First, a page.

Tool identifies which patients with COPD are at risk of death, serious complications
A new decision tool to help emergency physicians identify patients with chronic obstructive pulmonary disease (COPD) who are at high risk of serious complications, including death, performs better than current practice, according to a validation study of the Ottawa COPD Risk Scale in CMAJ (Canadian Medical Association Journal).
“Before this tool, there was no way to know if a patient who came to the emergency department with a COPD flare-up was going to have dangerous complications,” says Dr. Ian Stiell, distinguished professor of emergency medicine at the University of Ottawa and a senior scientist at The Ottawa Hospital. “This new information can help doctors decide whether to admit a patient or send them home.”
Chronic obstructive pulmonary disease, mainly caused by smoking, is a common condition that affects breathing and worsens over time.
The study was conducted at six hospitals in Ontario and Alberta with 1415 patients aged 50 years and older who presented at emergency departments with COPD flare-ups. Using the 10-point Ottawa COPD Risk Scale, researchers tested whether they could accurately predict short-term serious complications in these patients. The tool correctly predicted that 135 patients (9.5%) would have serious complications, although 65 (8.3%) of serious outcomes occurred in the 779 participants who were not admitted to hospital.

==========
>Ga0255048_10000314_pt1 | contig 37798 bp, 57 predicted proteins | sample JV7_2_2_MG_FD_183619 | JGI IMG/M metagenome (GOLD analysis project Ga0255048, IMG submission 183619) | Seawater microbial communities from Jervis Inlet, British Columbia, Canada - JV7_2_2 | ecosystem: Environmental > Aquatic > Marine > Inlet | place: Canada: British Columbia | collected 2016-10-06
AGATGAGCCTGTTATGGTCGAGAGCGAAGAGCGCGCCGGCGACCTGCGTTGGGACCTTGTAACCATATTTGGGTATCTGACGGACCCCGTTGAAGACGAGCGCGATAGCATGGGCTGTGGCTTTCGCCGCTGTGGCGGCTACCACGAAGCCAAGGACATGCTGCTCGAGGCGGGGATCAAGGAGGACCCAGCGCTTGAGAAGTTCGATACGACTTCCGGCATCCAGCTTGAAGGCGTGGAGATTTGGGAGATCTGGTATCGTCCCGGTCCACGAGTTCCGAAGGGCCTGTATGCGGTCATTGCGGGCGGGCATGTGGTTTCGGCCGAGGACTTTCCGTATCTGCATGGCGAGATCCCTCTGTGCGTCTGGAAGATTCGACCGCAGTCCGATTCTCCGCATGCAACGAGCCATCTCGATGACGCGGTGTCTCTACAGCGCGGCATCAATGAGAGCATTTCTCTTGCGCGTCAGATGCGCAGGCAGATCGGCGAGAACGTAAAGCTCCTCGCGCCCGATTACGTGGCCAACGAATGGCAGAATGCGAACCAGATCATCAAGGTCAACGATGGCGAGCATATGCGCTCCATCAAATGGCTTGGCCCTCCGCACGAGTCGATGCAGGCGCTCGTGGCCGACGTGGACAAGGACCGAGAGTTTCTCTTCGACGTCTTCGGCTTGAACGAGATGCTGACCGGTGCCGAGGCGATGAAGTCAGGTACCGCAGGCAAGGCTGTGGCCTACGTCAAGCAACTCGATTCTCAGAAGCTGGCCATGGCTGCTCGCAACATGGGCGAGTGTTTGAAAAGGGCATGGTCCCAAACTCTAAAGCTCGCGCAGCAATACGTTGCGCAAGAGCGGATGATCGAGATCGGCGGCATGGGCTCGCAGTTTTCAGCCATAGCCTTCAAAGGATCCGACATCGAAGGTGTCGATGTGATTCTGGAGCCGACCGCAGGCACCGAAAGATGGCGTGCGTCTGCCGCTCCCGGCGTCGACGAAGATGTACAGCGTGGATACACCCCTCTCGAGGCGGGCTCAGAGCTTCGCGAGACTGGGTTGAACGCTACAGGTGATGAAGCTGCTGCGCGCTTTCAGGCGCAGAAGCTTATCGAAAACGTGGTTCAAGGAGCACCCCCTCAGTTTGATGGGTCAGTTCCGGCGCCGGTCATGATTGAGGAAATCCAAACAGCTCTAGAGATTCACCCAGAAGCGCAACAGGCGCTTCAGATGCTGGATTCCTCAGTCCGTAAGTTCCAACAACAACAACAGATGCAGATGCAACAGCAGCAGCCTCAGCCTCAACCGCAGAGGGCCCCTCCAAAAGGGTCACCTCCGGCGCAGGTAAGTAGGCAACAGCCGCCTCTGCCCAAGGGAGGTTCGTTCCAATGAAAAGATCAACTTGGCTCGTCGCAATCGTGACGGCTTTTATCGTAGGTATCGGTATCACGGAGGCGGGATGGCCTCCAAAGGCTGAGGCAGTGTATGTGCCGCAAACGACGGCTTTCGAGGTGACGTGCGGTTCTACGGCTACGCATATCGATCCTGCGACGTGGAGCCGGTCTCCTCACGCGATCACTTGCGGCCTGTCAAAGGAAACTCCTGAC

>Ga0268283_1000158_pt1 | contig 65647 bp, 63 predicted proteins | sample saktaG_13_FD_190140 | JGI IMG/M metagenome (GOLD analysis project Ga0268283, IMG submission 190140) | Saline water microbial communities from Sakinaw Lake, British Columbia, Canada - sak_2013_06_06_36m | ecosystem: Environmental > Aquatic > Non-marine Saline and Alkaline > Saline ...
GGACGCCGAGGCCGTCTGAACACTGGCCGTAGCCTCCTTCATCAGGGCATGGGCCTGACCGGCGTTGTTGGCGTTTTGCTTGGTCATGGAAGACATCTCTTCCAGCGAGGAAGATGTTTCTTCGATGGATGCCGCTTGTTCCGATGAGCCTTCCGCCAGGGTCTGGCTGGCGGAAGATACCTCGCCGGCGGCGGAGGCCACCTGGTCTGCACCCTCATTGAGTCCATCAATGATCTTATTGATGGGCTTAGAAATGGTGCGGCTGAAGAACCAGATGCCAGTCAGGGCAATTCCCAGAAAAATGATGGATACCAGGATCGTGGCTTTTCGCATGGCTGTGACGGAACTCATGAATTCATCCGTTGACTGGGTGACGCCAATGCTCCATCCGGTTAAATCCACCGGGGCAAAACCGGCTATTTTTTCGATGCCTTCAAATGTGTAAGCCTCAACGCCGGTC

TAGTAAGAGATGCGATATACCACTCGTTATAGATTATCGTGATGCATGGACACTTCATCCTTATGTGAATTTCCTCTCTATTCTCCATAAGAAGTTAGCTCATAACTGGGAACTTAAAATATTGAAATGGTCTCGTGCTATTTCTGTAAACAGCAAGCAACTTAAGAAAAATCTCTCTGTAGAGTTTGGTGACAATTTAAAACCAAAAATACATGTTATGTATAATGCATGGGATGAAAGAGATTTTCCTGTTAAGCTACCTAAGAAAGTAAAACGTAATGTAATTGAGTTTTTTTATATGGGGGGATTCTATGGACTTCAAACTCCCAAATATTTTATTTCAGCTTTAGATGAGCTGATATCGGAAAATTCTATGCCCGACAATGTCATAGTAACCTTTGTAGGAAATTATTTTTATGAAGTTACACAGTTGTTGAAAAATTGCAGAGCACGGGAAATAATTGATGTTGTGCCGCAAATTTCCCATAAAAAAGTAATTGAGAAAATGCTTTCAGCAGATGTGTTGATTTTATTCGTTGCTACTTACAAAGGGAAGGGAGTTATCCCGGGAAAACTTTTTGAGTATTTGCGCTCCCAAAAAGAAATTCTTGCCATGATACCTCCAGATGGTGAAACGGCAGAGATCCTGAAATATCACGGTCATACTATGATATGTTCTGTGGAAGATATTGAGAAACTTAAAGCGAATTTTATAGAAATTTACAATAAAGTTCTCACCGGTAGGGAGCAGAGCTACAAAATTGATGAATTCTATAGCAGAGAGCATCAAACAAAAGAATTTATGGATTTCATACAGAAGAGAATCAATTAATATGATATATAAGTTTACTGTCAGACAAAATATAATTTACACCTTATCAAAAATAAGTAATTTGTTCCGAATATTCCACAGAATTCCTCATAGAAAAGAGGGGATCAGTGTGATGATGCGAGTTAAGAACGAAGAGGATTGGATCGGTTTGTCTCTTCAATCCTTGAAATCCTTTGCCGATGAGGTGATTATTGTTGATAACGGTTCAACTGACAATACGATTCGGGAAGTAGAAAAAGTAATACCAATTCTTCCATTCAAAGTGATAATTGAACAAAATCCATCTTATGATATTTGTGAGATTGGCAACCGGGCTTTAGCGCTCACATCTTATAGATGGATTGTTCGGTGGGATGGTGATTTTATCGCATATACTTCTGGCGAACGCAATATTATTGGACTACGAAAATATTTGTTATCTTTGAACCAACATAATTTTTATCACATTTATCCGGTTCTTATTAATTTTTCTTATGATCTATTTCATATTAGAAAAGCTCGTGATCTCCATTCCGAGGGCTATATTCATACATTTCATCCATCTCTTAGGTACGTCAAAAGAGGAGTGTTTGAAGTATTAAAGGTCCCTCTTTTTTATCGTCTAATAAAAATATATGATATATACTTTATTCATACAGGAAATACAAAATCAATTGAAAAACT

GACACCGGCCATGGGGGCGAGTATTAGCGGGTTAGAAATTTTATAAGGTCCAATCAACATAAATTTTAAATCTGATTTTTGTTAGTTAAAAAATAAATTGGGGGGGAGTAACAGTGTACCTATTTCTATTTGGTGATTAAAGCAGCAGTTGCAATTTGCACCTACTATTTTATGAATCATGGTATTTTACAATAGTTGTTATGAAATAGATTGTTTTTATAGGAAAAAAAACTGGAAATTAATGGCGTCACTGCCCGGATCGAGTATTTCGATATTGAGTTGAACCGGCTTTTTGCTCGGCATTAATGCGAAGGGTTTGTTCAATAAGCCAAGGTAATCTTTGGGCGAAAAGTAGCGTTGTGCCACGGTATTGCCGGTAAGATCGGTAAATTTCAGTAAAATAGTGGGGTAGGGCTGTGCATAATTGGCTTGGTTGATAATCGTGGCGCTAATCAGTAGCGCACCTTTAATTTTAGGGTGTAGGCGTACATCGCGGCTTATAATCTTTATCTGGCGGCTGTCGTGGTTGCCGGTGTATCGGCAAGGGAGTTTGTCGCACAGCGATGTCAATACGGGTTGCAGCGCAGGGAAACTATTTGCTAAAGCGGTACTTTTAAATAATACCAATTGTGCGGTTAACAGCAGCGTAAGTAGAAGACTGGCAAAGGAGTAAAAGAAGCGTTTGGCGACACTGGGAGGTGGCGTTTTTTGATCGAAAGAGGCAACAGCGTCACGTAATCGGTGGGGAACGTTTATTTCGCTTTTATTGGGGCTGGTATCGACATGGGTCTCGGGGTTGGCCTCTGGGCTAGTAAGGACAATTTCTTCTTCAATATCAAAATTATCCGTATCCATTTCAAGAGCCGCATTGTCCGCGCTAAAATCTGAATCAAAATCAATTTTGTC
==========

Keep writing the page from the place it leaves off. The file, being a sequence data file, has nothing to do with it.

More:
“As this risk scale has been clinically validated, it can now be used to estimate medical risk and help with decisions about patient discharge or admission,” says Dr. Stiell. “This should help decrease unnecessary admissions as well as unsafe discharges of patients with COPD who should be admitted.”
The Ottawa COPD Risk Scale can be used by respirologists, general internists and family doctors who care for patients with COPD, in addition to emergency physicians.
Dr. Stiell is world-renowned for creating decision rules that improve patient care, including the Ottawa Ankle Rules and the Canadian C-Spine Rule, now available on a mobile app.
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